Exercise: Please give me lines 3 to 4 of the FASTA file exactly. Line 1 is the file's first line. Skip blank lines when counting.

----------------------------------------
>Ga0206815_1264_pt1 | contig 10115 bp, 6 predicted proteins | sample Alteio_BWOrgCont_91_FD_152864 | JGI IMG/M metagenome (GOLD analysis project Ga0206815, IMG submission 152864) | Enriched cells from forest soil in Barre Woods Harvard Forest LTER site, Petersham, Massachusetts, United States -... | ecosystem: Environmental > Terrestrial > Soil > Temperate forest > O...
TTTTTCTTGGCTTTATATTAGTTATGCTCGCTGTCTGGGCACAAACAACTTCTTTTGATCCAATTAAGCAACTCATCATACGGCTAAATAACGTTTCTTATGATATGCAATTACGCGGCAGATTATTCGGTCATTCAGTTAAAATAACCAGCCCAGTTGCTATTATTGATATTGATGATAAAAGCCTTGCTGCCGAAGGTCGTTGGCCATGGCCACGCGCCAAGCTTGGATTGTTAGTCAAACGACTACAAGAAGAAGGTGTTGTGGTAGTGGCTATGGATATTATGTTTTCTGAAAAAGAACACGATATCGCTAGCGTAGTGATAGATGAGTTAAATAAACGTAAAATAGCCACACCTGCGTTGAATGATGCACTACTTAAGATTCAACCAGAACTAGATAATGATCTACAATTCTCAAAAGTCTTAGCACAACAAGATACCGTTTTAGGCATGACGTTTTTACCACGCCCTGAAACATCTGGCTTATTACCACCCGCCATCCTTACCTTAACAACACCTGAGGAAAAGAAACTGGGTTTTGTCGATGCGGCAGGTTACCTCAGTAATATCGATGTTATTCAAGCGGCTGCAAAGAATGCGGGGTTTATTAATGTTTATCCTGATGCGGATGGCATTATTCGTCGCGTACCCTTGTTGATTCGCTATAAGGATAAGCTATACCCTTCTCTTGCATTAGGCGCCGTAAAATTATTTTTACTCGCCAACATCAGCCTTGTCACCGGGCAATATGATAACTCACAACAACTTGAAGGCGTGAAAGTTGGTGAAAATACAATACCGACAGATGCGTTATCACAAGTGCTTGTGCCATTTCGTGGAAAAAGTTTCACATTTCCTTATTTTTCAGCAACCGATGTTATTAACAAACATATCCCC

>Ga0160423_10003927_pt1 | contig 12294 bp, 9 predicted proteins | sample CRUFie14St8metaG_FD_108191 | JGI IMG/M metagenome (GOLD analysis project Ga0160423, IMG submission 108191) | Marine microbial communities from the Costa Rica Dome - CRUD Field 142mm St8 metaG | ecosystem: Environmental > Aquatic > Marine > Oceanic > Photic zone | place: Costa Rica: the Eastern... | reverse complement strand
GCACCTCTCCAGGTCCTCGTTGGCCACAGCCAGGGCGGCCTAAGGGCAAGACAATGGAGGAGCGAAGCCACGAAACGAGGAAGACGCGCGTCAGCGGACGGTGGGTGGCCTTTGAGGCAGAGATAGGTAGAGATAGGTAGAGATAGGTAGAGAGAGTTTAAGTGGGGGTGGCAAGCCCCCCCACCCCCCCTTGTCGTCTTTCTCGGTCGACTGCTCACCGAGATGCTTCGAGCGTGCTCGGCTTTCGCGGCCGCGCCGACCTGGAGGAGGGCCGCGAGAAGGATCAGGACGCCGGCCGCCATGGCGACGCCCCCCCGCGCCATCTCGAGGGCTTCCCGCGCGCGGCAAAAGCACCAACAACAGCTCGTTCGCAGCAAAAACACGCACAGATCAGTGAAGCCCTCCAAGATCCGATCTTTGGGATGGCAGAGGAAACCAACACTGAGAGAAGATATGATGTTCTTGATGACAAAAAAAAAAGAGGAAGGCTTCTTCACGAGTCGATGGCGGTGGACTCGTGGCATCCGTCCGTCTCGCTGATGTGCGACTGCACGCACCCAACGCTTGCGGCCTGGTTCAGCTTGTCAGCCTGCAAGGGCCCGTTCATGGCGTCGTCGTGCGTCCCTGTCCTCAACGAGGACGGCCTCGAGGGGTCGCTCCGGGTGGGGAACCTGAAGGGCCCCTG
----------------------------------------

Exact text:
>Ga0160423_10003927_pt1 | contig 12294 bp, 9 predicted proteins | sample CRUFie14St8metaG_FD_108191 | JGI IMG/M metagenome (GOLD analysis project Ga0160423, IMG submission 108191) | Marine microbial communities from the Costa Rica Dome - CRUD Field 142mm St8 metaG | ecosystem: Environmental > Aquatic > Marine > Oceanic > Photic zone | place: Costa Rica: the Eastern... | reverse complement strand
GCACCTCTCCAGGTCCTCGTTGGCCACAGCCAGGGCGGCCTAAGGGCAAGACAATGGAGGAGCGAAGCCACGAAACGAGGAAGACGCGCGTCAGCGGACGGTGGGTGGCCTTTGAGGCAGAGATAGGTAGAGATAGGTAGAGATAGGTAGAGAGAGTTTAAGTGGGGGTGGCAAGCCCCCCCACCCCCCCTTGTCGTCTTTCTCGGTCGACTGCTCACCGAGATGCTTCGAGCGTGCTCGGCTTTCGCGGCCGCGCCGACCTGGAGGAGGGCCGCGAGAAGGATCAGGACGCCGGCCGCCATGGCGACGCCCCCCCGCGCCATCTCGAGGGCTTCCCGCGCGCGGCAAAAGCACCAACAACAGCTCGTTCGCAGCAAAAACACGCACAGATCAGTGAAGCCCTCCAAGATCCGATCTTTGGGATGGCAGAGGAAACCAACACTGAGAGAAGATATGATGTTCTTGATGACAAAAAAAAAAGAGGAAGGCTTCTTCACGAGTCGATGGCGGTGGACTCGTGGCATCCGTCCGTCTCGCTGATGTGCGACTGCACGCACCCAACGCTTGCGGCCTGGTTCAGCTTGTCAGCCTGCAAGGGCCCGTTCATGGCGTCGTCGTGCGTCCCTGTCCTCAACGAGGACGGCCTCGAGGGGTCGCTCCGGGTGGGGAACCTGAAGGGCCCCTG